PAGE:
Mike Tyson ‘never really had a home’ until trainer took him in

"It became very much a home for Mike Tyson, which he had never really had," said Ross Greenburg, former president of HBO Sports, in the teaser of ABC's 'Mike Tyson: The Knockout' documentary.

A closer look into former world heavyweight champion Mike Tyson’s upbringing, career peaks, and valleys is coming through a new ABC documentary this spring. In it, the bond between Tyson and renowned boxing trainer Constantine “Cus” D’Amato is also highlighted as a key part of the Brooklyn native’s story. 

Tyson’s rough upbringing involved gang activity, numerous arrests, and a stay at a boys reform school but a turning point came when he was introduced to the Bronx-born D’Amato in 1980. When he was 16 years old, Tyson’s mother passed away and D’Amato became his legal guardian, PEOPLE reports. 

Mike Tyson thegrio.com
Mike Tyson (Photo by Kevin Winter/Getty Images)

Read More: First trailer for ABC’s Mike Tyson docuseries released

“I don’t trust anybody in general. I don’t like for people to know me at all and I just recently trusted [D’Amato] because the same way I trust him, he trusts me and he trusts me a lot,” said a young Tyson during an interview in the 80s. 

D’Amato trained and mentored other storied boxers including former world middleweight holder Rocky Graziano, former heavyweight champion Floyd Patterson, Olympian Jose Torres, and many others. As an adolescent from a family of Italian immigrants, D’Amato had his own dreams of becoming a boxer but after losing his sight from a severe eye injury, he redirected to helping others; he eventually opened a gym and his home to young boxers like Tyson.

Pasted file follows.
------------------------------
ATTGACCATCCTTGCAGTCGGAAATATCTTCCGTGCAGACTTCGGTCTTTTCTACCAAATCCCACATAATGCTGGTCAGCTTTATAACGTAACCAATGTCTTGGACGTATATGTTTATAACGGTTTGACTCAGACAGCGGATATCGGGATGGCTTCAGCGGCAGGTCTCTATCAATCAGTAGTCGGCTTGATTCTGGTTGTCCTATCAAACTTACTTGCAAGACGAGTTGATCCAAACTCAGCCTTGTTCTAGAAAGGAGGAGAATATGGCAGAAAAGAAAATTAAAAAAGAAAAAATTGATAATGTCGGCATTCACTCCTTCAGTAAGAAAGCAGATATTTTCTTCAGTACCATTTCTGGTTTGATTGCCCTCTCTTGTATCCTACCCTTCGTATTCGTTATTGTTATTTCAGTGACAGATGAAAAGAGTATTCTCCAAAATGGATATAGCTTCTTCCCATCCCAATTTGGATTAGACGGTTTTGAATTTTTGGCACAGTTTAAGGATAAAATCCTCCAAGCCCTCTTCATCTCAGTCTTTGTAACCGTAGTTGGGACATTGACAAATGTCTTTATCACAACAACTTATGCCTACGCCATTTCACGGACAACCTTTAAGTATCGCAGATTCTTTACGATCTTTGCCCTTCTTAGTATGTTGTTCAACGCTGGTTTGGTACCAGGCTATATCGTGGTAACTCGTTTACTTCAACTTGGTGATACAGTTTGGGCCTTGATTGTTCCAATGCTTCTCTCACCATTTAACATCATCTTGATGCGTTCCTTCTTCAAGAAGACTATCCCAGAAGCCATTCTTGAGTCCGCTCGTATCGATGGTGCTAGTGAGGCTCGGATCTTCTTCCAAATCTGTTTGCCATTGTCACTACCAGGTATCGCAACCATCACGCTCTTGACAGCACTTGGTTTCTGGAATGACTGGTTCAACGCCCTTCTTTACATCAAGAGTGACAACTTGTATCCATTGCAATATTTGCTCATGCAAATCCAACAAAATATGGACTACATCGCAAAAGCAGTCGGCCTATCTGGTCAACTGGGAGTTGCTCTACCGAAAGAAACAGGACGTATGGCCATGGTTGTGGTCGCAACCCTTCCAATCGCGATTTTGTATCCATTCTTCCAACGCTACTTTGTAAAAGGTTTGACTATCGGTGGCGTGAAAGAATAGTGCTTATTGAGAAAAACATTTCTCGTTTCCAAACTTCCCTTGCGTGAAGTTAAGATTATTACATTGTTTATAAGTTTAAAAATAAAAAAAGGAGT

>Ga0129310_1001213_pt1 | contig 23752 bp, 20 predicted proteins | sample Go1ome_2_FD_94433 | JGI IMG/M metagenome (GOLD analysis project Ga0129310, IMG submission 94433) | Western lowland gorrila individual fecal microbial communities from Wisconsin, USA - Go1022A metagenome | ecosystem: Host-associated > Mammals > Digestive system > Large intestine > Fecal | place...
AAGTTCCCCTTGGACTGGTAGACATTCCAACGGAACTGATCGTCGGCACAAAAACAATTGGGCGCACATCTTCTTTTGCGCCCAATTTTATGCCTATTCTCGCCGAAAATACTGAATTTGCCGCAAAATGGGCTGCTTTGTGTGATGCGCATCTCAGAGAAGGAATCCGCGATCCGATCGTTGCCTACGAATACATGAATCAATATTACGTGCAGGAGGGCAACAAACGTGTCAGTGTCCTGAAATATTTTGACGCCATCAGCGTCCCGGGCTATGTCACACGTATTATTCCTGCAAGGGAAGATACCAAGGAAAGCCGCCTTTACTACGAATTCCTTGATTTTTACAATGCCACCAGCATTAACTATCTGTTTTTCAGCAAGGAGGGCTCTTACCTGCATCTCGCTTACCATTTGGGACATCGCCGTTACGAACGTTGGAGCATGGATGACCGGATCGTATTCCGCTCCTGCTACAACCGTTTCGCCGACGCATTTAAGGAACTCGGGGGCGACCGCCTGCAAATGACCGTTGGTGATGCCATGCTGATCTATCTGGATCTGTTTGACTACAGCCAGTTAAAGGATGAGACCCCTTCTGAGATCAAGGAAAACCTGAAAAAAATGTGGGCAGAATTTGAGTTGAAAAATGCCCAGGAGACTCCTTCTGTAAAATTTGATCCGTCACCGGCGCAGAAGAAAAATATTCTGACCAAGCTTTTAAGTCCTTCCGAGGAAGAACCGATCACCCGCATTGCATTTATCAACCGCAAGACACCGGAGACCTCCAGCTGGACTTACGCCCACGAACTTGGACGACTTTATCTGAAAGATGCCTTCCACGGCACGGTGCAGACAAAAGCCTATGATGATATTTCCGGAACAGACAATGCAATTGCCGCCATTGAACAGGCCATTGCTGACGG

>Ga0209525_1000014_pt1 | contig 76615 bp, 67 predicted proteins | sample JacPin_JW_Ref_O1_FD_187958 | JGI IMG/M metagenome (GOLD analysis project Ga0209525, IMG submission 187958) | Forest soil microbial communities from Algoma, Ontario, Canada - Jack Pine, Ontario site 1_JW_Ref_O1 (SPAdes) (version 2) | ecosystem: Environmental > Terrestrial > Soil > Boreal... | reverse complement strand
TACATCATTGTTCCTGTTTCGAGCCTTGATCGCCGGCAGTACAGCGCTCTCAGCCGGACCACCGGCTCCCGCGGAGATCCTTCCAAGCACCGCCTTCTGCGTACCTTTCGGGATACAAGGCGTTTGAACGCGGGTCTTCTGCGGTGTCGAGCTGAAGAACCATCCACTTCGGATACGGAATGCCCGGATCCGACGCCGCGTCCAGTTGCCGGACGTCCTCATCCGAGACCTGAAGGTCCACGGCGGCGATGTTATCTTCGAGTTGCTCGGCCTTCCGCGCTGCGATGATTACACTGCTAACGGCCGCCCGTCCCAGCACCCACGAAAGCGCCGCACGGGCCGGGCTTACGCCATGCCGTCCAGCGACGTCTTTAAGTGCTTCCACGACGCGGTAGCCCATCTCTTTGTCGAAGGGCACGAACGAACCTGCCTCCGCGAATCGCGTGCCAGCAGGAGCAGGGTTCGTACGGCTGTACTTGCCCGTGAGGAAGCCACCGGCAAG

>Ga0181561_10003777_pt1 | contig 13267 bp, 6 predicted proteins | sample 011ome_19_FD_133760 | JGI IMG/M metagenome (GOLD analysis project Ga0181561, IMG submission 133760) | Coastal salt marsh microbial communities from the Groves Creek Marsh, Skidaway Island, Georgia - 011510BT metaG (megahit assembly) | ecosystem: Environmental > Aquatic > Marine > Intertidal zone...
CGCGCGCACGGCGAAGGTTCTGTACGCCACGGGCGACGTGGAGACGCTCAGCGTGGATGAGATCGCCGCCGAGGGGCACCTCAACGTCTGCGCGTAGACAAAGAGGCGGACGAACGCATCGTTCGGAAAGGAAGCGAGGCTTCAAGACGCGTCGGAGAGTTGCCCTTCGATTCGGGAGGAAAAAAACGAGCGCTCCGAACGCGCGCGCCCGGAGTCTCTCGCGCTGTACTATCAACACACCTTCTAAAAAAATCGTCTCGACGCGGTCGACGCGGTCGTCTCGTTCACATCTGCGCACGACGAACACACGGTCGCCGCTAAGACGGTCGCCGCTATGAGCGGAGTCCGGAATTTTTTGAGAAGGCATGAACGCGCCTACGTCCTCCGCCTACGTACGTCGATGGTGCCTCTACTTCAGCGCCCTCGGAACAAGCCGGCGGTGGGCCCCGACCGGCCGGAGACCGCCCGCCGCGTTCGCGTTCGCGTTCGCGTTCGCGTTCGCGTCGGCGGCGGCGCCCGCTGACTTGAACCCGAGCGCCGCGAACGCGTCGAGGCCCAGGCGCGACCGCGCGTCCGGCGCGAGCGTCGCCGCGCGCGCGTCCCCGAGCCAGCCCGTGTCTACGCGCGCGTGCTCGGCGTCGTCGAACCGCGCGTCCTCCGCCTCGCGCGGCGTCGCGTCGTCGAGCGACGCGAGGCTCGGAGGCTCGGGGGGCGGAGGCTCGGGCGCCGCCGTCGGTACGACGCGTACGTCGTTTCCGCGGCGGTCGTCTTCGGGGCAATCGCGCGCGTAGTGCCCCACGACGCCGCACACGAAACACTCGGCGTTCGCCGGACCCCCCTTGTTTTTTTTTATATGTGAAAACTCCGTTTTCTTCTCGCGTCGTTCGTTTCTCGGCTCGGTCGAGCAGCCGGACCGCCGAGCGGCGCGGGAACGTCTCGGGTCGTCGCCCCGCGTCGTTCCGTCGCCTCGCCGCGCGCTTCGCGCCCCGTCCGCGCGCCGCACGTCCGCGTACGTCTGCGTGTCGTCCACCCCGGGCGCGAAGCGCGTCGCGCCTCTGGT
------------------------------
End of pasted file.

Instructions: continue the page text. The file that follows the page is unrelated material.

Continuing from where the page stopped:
“It became very much a home for Mike Tyson, which he had never really had,” said Ross Greenburg, former president of HBO Sports, in the documentary teaser. The guidance D’Amato provided helped to set Tyson on a trajectory to become the youngest ever world heavyweight champion. 

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Over the years, Tyson has spoken of D’Amato’s foundational impact on his life.  “If Cus was happy, it made me happy. If me knocking out people made him happy, f—, I wanna do it. I wanna knock out five people a day. Really, because that made him happy. That was my job, I just wanted him to be happy,” Tyson said on an episode of his podcast Hotboxin’ with Mike Tyson. 

D’Amato and his partner Camille Ewald remained at Tyson’s side throughout the star’s tumultuous time in the public, including legal battles and numerous controversies. D’Amato passed away from pneumonia in 1985, which dealt a devastating blow to Tyson. 

“I think he grew up without any love or affection, he just grew up in the street looking for something. He wanted somebody to pay attention to him,” said Camille Ewald, D’Amato’s partner, and Tyson’s adoptive mother. 

The two part docuseries Mike Tyson: The Knockout debuts on ABC this Tuesday, May 25th and on Jun 1st at 8pm EST. 

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